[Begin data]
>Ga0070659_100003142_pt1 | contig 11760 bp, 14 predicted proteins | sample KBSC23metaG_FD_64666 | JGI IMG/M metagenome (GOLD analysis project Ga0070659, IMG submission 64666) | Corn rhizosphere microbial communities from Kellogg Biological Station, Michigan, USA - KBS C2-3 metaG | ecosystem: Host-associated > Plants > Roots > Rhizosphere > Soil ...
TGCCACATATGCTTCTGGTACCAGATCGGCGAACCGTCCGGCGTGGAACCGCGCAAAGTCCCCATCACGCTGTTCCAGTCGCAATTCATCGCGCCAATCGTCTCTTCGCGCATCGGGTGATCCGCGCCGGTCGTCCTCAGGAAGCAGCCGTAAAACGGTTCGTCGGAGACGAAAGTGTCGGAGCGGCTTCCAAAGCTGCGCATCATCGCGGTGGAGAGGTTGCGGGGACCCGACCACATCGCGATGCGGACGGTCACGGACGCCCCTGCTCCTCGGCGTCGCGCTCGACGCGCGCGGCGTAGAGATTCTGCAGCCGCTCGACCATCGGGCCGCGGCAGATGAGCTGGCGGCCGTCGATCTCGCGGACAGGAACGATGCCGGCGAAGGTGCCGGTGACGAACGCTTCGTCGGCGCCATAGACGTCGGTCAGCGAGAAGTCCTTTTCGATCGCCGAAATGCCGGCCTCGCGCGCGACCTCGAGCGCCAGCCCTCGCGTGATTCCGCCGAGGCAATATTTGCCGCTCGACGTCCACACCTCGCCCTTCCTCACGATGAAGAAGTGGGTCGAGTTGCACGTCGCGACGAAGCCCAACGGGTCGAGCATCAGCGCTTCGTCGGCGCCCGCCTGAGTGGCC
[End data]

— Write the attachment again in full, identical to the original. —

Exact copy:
>Ga0070659_100003142_pt1 | contig 11760 bp, 14 predicted proteins | sample KBSC23metaG_FD_64666 | JGI IMG/M metagenome (GOLD analysis project Ga0070659, IMG submission 64666) | Corn rhizosphere microbial communities from Kellogg Biological Station, Michigan, USA - KBS C2-3 metaG | ecosystem: Host-associated > Plants > Roots > Rhizosphere > Soil ...
TGCCACATATGCTTCTGGTACCAGATCGGCGAACCGTCCGGCGTGGAACCGCGCAAAGTCCCCATCACGCTGTTCCAGTCGCAATTCATCGCGCCAATCGTCTCTTCGCGCATCGGGTGATCCGCGCCGGTCGTCCTCAGGAAGCAGCCGTAAAACGGTTCGTCGGAGACGAAAGTGTCGGAGCGGCTTCCAAAGCTGCGCATCATCGCGGTGGAGAGGTTGCGGGGACCCGACCACATCGCGATGCGGACGGTCACGGACGCCCCTGCTCCTCGGCGTCGCGCTCGACGCGCGCGGCGTAGAGATTCTGCAGCCGCTCGACCATCGGGCCGCGGCAGATGAGCTGGCGGCCGTCGATCTCGCGGACAGGAACGATGCCGGCGAAGGTGCCGGTGACGAACGCTTCGTCGGCGCCATAGACGTCGGTCAGCGAGAAGTCCTTTTCGATCGCCGAAATGCCGGCCTCGCGCGCGACCTCGAGCGCCAGCCCTCGCGTGATTCCGCCGAGGCAATATTTGCCGCTCGACGTCCACACCTCGCCCTTCCTCACGATGAAGAAGTGGGTCGAGTTGCACGTCGCGACGAAGCCCAACGGGTCGAGCATCAGCGCTTCGTCGGCGCCCGCCTGAGTGGCC